Sylvan Lake Town Council is looking for more information about running a business out of a home occupation.
Calvin Symington provided a report to Council on taxi businesses and how they relate to home occupations.
While Council did receive the report as information, they were not happy with the destinations provided for home based businesses and how a taxi business would fit into those classifications.
There are three home occupation classifications as defined by the Town’s bylaws.
Class A home occupation is defined as “the secondary use of a principal dwelling unit by a permanent resident of the dwelling to conduct a business activity or occupation.” In this classification the business cannot create additional traffic or be detectable from the outside of the dwelling.
Class B home occupation is defined as “ the secondary use of a principal dwelling unit by at least one permanent resident of the dwelling to conduct a business activity or occupation.” With a Class B classification, the business may have up to six associated visits per day – to conduct a business activity or occupation. With this classification the business owner may not employ any non-residents.
The Class C classification allows at least one resident of the dwelling to conduct a business activity or occupation at the dwelling, the accessory buildings and site or a combination of the two. This classification may have one additional employee who is not a permanent resident of the dwelling.
It was Symington’s suggestion to Council that a taxi business run out of a dwelling be classified as a Class A.
“I don’t see how it could be classified as Class A,” said Coun. Megan Hanson. “It doesn’t seem to fit that category.”
Council as a whole agreed the classifications provided do not work for a taxi business. Coun. Dale Plante had issue with the number of employees a taxi business could have under the provided classifications.
“Up to one non-resident employee, so what does that mean, they all have to live in the same house?” he asked.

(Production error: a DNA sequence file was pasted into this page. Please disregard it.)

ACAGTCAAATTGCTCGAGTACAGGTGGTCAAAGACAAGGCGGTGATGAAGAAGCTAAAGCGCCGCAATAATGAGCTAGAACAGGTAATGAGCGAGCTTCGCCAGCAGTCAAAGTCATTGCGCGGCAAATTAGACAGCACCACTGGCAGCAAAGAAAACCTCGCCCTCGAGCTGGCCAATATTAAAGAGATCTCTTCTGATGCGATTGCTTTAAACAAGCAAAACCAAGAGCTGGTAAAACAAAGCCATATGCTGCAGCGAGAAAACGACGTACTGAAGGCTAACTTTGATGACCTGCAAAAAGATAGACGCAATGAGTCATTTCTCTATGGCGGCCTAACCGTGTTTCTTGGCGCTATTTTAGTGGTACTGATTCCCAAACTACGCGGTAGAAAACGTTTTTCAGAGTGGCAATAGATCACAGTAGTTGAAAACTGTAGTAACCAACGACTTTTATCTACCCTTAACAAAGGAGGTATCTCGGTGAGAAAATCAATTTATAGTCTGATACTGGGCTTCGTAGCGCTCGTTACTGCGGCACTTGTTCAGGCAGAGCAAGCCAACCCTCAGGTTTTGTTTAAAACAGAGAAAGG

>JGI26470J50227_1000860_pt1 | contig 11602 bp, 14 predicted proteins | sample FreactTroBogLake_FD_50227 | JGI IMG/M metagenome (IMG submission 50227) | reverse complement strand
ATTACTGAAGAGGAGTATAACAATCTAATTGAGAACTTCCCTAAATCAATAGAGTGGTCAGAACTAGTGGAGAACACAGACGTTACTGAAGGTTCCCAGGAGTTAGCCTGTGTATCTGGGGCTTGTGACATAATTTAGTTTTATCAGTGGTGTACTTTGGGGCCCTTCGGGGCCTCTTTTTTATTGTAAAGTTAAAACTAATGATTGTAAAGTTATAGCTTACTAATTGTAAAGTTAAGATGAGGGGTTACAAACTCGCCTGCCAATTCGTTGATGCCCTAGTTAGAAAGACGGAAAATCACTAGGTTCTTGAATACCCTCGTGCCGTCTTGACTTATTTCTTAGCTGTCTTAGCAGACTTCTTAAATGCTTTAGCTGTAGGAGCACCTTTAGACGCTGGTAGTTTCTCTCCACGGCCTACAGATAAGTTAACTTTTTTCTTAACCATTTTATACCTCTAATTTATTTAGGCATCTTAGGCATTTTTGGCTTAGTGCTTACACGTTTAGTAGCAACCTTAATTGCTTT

Coun. Jas Payne suggested Council needed classifications specific to running a taxi business out of a home. He said the provided classifications do not work for such a company.
“We shouldn’t be trying to make it fit into our classifications because it doesn’t work, it doesn’t fit,” said Payne.
Council decided to “investigate new categories” to better suit a taxi business.
A motion to have a flat water and sewer rates phased in to summer residents over two or three years was defeated by Council.
The suggestion comes from a request from Points West Association after discovering the account for the property was not being properly charged properly for fixed charges.
Legal opinion on the matter recommends against charging different or lower rates than in effect by the bylaw at the time.
“I think it would be hard to put something like that in motion for all summer residents,” said acting CAO Dave Brand.
This is because a phase in of a fixed water and sewer rate would be for all location not just Points West.
“Even those who use their own water well are charged a flat rate, they just aren’t changed a consumable rate, because they don’t use it,” said Brand.
The motion for a phase in was defeated by council.
Council received an update on the paid parking program. Over the July-long weekend, many people came to Sylvan Lake to take in the festivities.
Brand described it as the business Canada Day weekend in the past decade.
While there were complaints received about the parking, most were easily dealt with. Most of the complaints were due to faulty machines that were not working properly.
“Most people were saying the machines weren’t accepting their credit card or taking their licence plate,” said Brand, who added there were only 21 complaints received about this problem.
The faulty machines are being taken care of, as repair men were in town on July 10 looking at the problem machines.
There was a fair bit of towing happening on the Canada Day weekend, according to Brand. However these incidents were not connected to the pay parking program.
The vehicles towed were due to other outliers such as not having up to date licence plates.
At the end of the season, Council will review the pay parking program to make tweaks and changes as needed.